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Alvares, Manuel, 1526-1583, et al. / Ethiopia Minor and a geographical account of the Province of Sierra Leone : (c. 1615)

Chapter 4: The town of Cacheu, a place of treasure, and the condition of its population,   pp. 1-8

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Chapter 4
The town of Cacheu, a place of treasure, and the condition of its
After Cabo Roxo, the point at which we concluded the last chapter,
the land to the East forms a bay which extends to the entrance of Rio de
Cacheu.  This makes the estuary as wide as it 4s dangerous, dangerous on
account of many shallows and tight corners right across it, on which many
ships have been lost.  From here to the port, taking the estuary and river
together, is 15 leagues. The settlement has two older names or titles.
The first, Cacheu, was given by the natives and its etymology is not known
to us. It may derive from the name of some king, just as the town on the
(Windward) Coast is called Porto de Ale after the name of the king who used
to live there, Ale. But if not, it will be no easy task to discover why it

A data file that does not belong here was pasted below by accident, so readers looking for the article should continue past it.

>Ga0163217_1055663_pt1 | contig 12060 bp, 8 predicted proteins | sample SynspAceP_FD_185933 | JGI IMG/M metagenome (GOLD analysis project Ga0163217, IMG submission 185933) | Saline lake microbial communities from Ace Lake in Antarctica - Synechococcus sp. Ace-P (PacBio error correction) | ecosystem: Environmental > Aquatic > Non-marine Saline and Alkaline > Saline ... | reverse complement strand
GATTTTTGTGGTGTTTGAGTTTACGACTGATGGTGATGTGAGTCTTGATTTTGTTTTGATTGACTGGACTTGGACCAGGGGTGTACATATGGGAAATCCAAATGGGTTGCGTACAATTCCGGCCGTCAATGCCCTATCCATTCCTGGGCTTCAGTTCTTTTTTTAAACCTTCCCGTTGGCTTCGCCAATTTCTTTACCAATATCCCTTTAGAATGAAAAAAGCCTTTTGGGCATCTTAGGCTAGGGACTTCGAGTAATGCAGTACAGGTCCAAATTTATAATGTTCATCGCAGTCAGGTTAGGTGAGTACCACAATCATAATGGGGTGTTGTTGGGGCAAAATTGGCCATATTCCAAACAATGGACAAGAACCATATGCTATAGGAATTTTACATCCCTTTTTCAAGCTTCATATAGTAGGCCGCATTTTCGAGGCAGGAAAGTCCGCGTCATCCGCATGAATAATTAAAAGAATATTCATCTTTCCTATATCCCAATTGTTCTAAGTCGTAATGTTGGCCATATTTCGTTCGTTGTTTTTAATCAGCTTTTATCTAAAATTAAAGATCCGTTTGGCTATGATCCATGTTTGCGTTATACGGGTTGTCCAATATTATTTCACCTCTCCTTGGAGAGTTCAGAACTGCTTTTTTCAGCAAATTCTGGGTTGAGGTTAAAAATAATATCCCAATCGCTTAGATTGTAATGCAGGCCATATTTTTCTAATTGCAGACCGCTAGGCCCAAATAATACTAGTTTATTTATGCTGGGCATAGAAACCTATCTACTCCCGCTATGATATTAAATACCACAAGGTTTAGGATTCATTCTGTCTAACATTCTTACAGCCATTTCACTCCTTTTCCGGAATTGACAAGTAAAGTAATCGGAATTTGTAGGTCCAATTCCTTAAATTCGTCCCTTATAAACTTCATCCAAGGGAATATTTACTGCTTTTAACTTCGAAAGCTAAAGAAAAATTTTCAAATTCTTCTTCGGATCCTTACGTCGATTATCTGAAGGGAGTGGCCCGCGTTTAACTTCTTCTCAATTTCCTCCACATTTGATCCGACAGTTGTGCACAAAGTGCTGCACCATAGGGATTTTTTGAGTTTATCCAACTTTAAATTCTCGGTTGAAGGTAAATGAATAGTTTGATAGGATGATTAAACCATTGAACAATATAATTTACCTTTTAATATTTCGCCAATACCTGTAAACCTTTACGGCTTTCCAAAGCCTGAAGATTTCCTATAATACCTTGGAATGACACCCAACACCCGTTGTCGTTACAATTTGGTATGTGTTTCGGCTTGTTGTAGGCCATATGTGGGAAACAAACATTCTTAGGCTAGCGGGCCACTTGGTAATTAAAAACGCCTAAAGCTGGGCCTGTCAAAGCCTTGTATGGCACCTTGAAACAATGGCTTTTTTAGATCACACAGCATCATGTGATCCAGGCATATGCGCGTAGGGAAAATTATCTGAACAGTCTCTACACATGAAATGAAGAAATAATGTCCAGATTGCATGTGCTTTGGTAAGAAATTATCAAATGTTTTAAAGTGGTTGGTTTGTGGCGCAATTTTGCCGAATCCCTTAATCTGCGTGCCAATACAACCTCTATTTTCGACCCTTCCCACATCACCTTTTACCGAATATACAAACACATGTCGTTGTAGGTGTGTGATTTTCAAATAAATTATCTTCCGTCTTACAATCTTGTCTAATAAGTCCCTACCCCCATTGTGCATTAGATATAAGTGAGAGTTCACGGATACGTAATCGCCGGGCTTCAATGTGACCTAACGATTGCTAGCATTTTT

bears this first name. Its second name, Rio de S. Domingos, although it
does not really describe a place on land, is more interestilng, and of more
profit to the land since it is, of course, the name of the patriarch of the
holy and religious Order of Freachers. The third name is /f.14v/ incompar-
ably and altogether superior to the others, to as great an extent as the
Queen of Angels is superior to all created things.   This name was given
the town by the captains and soldiers living there, in gratitude for the
signal victory they won over the neighbouring heathen, when the Sacred
Virgin fought here in the midst of her soldiers.   The successful outcome
being hers, inasmuch as she .as mistress in the field of both armies, her
name was taken (for the ter.') in the form, Our Lady of Victory, and this
is the correct explanation of the third name of this port.
The whole site of the settlement is flat.   It is rendered agree-
able by the variety of trees surrounding it, large cotton-trees, palm-
trees, and a similar sort of tree which bears an even greater resemblance
to the coconut because its fruit, though smaller, is somewhat like a
coconut - such trees are called cibes. But the spot is made less healthy
by the lack of springs and streams, and the nearest water-supply is
insalubrious, causing much sickness and being very inconvenient for the
whole population.   In extent it is about two musket-shots in length,
including the district of St Anthony, a finer name for it and a very suit-
able one because of the variety of inhabitants and their devotion to the
great Portuguese saint. A finer name, did I say ? If its other name of
Vila Quente (Hot-Town) refers to the burning chairity of its inhabitants,
then it is in no respect inferior to finer names, for anyone with that
virtue is so incomparably of the first rank that the rest of us can only
follow after.


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